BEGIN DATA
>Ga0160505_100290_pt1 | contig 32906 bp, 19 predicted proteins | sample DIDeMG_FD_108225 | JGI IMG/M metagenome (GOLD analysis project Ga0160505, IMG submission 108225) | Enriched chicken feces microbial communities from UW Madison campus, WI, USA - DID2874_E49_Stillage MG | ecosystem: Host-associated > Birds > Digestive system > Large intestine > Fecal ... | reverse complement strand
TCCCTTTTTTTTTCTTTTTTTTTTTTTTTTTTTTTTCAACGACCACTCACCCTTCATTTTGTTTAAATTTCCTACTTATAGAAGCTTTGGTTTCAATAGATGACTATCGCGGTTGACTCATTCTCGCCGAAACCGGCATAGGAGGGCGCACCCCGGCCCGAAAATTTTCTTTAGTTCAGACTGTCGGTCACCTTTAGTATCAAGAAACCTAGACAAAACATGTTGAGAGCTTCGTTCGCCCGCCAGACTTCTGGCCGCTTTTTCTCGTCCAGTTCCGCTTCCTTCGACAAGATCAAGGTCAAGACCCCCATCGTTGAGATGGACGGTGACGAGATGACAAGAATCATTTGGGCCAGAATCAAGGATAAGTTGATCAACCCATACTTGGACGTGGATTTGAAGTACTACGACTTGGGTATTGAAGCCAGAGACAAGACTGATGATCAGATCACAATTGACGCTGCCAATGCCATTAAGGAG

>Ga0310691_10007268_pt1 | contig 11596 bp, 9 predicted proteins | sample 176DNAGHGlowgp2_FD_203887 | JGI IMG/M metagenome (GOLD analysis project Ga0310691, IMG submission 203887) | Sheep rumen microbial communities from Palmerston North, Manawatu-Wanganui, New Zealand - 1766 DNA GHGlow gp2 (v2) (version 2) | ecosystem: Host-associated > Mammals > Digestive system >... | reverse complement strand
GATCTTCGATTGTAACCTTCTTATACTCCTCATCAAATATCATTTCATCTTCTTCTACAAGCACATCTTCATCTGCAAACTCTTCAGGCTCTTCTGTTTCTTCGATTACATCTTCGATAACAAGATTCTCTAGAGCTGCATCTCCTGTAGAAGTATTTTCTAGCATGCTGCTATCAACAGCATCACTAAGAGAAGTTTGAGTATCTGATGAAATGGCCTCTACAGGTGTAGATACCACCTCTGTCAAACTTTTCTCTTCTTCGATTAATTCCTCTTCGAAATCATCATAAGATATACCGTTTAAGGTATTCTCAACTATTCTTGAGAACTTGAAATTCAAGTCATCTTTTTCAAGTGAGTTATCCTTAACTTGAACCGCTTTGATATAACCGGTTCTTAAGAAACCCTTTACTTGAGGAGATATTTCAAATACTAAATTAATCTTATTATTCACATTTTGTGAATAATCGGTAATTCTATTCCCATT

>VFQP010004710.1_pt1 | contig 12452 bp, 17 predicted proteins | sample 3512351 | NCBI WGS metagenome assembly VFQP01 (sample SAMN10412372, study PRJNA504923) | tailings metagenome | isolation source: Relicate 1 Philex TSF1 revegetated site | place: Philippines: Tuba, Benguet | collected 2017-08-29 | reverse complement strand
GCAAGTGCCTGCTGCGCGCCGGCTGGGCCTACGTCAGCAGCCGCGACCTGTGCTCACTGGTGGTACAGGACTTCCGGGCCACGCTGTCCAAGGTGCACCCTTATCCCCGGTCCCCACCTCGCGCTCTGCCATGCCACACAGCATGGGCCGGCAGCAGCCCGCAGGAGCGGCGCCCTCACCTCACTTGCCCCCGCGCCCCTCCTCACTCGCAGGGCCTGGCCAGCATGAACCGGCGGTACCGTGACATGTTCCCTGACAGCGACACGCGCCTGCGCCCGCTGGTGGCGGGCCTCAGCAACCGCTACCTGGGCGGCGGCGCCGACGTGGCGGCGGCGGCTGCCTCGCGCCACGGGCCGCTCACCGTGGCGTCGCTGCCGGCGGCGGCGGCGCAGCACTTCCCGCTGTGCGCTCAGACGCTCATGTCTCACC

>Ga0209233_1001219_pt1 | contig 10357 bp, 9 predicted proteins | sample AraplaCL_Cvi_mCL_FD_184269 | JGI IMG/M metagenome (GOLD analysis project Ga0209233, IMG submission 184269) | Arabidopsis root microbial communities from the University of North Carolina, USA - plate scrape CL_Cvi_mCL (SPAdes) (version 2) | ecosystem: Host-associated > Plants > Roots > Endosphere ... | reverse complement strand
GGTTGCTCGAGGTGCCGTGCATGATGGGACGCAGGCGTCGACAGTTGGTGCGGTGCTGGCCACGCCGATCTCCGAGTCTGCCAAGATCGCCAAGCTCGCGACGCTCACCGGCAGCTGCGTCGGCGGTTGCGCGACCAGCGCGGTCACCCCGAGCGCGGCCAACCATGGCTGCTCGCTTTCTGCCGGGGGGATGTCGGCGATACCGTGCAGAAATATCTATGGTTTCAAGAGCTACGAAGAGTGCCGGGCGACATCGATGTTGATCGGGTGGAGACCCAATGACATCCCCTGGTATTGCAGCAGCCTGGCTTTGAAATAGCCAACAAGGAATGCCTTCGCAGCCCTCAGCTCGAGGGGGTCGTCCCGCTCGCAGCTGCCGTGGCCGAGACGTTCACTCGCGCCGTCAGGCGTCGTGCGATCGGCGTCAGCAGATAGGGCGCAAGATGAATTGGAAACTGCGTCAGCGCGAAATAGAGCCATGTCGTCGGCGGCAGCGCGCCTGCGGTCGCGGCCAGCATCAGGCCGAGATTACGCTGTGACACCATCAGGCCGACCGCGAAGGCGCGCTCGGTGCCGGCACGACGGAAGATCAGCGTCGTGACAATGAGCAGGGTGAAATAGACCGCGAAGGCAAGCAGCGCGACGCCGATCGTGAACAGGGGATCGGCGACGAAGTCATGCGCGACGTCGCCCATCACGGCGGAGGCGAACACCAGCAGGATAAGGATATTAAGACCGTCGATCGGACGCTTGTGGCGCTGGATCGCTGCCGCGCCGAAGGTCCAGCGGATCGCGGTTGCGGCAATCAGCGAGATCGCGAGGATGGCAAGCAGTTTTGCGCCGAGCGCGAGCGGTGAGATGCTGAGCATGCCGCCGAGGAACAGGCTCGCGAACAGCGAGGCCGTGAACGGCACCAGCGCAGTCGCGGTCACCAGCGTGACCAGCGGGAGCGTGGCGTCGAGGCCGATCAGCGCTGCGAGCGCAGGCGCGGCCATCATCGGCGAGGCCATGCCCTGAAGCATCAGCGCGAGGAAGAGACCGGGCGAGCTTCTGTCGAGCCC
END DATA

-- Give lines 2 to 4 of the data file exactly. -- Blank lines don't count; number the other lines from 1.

TCCCTTTTTTTTTCTTTTTTTTTTTTTTTTTTTTTTCAACGACCACTCACCCTTCATTTTGTTTAAATTTCCTACTTATAGAAGCTTTGGTTTCAATAGATGACTATCGCGGTTGACTCATTCTCGCCGAAACCGGCATAGGAGGGCGCACCCCGGCCCGAAAATTTTCTTTAGTTCAGACTGTCGGTCACCTTTAGTATCAAGAAACCTAGACAAAACATGTTGAGAGCTTCGTTCGCCCGCCAGACTTCTGGCCGCTTTTTCTCGTCCAGTTCCGCTTCCTTCGACAAGATCAAGGTCAAGACCCCCATCGTTGAGATGGACGGTGACGAGATGACAAGAATCATTTGGGCCAGAATCAAGGATAAGTTGATCAACCCATACTTGGACGTGGATTTGAAGTACTACGACTTGGGTATTGAAGCCAGAGACAAGACTGATGATCAGATCACAATTGACGCTGCCAATGCCATTAAGGAG

>Ga0310691_10007268_pt1 | contig 11596 bp, 9 predicted proteins | sample 176DNAGHGlowgp2_FD_203887 | JGI IMG/M metagenome (GOLD analysis project Ga0310691, IMG submission 203887) | Sheep rumen microbial communities from Palmerston North, Manawatu-Wanganui, New Zealand - 1766 DNA GHGlow gp2 (v2) (version 2) | ecosystem: Host-associated > Mammals > Digestive system >... | reverse complement strand
GATCTTCGATTGTAACCTTCTTATACTCCTCATCAAATATCATTTCATCTTCTTCTACAAGCACATCTTCATCTGCAAACTCTTCAGGCTCTTCTGTTTCTTCGATTACATCTTCGATAACAAGATTCTCTAGAGCTGCATCTCCTGTAGAAGTATTTTCTAGCATGCTGCTATCAACAGCATCACTAAGAGAAGTTTGAGTATCTGATGAAATGGCCTCTACAGGTGTAGATACCACCTCTGTCAAACTTTTCTCTTCTTCGATTAATTCCTCTTCGAAATCATCATAAGATATACCGTTTAAGGTATTCTCAACTATTCTTGAGAACTTGAAATTCAAGTCATCTTTTTCAAGTGAGTTATCCTTAACTTGAACCGCTTTGATATAACCGGTTCTTAAGAAACCCTTTACTTGAGGAGATATTTCAAATACTAAATTAATCTTATTATTCACATTTTGTGAATAATCGGTAATTCTATTCCCATT